Although Rouse testified that his principal purpose was not to control of the petitioner for its net operating losses but to acquire certain architectural plans, specifications, and drawings, his actions in connection with the acquisition of the stock compel a different conclusion.

Rouse admitted that he had never made any attempt to purchase the plans, specifications, and drawings from the petitioner. In the early stages of negotiation, he retained his certified public accountant to check out the losses of petitioner ‘to almost the dollar’ and his attorney to verify its legal existence. Not only did he neglect to seek professional advice as to the value of the sole asset of petitioner he was allegedly most interested in, i.e., the plans, specifications, and drawings, but he did not even see these plans before he consummated the deal. In fact, Rouse never did see the plans, specifications, and drawings, for they were never produced.

The fact that the corporation itself had been unsuccessful in arranging for the construction of buildings based on the alleged plans lends no support to Rouse's claim that he, an experienced builder, had as a primary purpose the acquisition of those plans. Petitioner has introduced no evidence showing that the man who allegedly prepared the plans, Greenhut, was a qualified architect; that Greenhut had a reputation in the building community for competence and ability; or that Rouse believed that Greenhut had such a reputation so that he could form a belief that plans prepared by Greenhut would be of considerable value notwithstanding the lack of success of petitioner up to that time in translating those plans into constructed buildings.

We have not overlooked Rouse's efforts, as president of petitioner, to obtain possession of the plans subsequent to his acquisition of the stock. Petitioner, however, did not bring suit against Greenhut, who allegedly had possession of the plans, for the reason Rouse viewed him as a ‘slippery character.’ Rouse's attorney testified that Rouse was not interested in filing suit.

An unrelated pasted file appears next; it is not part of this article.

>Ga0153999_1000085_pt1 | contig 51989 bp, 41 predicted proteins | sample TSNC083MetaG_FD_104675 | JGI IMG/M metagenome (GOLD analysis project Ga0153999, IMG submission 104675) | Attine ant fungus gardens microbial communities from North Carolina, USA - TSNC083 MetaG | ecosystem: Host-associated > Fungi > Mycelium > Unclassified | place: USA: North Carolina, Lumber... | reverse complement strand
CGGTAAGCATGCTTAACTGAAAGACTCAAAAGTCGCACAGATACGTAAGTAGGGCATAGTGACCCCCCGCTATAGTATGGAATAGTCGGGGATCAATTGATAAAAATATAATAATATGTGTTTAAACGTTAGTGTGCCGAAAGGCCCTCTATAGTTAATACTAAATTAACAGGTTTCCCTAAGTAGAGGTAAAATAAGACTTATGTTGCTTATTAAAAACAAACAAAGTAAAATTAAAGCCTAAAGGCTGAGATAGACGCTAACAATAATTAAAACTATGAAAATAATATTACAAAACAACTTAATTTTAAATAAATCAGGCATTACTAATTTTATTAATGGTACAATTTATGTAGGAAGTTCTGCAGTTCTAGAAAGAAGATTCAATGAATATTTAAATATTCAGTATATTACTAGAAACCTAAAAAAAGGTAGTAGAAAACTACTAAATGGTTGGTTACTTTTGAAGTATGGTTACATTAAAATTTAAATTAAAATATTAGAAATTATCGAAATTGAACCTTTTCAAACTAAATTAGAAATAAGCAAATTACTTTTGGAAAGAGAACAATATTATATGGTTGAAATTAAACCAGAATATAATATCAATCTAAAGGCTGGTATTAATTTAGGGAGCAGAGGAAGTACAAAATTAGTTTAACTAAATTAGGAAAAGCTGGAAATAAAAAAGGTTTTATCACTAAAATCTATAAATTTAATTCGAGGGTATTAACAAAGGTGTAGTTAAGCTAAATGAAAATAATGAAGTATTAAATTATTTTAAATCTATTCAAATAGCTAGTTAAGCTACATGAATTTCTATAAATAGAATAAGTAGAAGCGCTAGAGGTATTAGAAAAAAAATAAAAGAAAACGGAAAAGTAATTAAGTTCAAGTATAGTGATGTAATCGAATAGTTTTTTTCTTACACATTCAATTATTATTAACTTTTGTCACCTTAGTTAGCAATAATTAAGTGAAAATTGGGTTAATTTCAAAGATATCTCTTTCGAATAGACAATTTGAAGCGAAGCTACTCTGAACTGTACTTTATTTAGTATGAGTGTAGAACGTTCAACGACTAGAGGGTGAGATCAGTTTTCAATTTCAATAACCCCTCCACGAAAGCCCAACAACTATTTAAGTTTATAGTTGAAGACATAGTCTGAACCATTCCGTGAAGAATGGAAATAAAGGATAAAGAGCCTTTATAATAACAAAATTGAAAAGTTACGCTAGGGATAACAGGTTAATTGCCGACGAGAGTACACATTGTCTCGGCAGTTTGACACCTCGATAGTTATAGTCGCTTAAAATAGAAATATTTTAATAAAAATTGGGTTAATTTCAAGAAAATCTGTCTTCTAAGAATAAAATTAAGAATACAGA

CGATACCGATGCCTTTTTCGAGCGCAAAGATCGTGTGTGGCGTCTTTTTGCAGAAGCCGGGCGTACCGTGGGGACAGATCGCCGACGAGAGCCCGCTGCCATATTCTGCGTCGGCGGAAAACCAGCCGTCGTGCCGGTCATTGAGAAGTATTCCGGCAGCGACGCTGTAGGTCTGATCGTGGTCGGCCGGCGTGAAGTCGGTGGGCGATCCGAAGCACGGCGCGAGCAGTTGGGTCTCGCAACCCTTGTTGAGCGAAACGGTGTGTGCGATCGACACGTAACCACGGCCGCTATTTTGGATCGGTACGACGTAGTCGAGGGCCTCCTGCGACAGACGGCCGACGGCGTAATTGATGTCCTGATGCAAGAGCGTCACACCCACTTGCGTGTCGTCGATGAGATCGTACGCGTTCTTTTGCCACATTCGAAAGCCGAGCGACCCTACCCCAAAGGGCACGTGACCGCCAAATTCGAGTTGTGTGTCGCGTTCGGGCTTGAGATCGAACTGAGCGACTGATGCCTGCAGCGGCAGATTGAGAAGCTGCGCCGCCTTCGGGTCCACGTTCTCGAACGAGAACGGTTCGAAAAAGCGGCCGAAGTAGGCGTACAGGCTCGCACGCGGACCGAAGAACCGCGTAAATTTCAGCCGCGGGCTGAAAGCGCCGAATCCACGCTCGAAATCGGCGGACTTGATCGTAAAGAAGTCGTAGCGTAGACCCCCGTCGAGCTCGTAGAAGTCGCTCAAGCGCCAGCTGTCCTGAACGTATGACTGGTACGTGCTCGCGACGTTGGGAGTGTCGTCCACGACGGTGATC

Petitioner has introduced no evidence that, upon discovering that he was not going to be able to obtain the assets for which he allegedly purchased the stock of the corporation, he investigated the feasibility of either rescinding his contract with Stoneman for the purchase of the stock or effecting an adjustment of the purchase price to reflect the fact that petitioner did not have, and apparently would never have, what was allegedly its most valuable asset, the plans and specifications.

Rouse testified that he had three reasons for acquiring petitioner. The first was that he considered the plans and specifications to be well worth the money that he was paying for the stock. The second was that he was obtaining 100 per cent of an already existing corporation which meant that he would not be troubled by two other people, namely, incorporators required by State law, holding a small part of the stock. The third was that the petitioner had a favorable tax position in that it had a tax loss. On the basis of all the evidence, we conclude that petitioner had not established that Rouse's principal purpose in acquiring its stock was other than to obtain the benefit of its net operating losses. Accordingly, we have found that Rouse's principal purpose in acquiring all of the stock of petitioner was to avoid Federal income tax by securing the benefit of a deduction which he would otherwise not have enjoyed. Having so found, both section 129 of the 1939 Code and section 269 of the 1954 Code require the disallowance of the net operating loss carryover.

In view of our findings and of the applicability of section 129 of the 1939 Code and section 269 of the 1954 Code, it is not necessary to discuss respondent's contention that the losses should not be allowed for the reason that petitioner is not the same taxable entity, within the meaning of section 122(b)(2)(B) of the 1939 Code, as the taxable entity which incurred the losses.

Decision will be entered under Rule 50.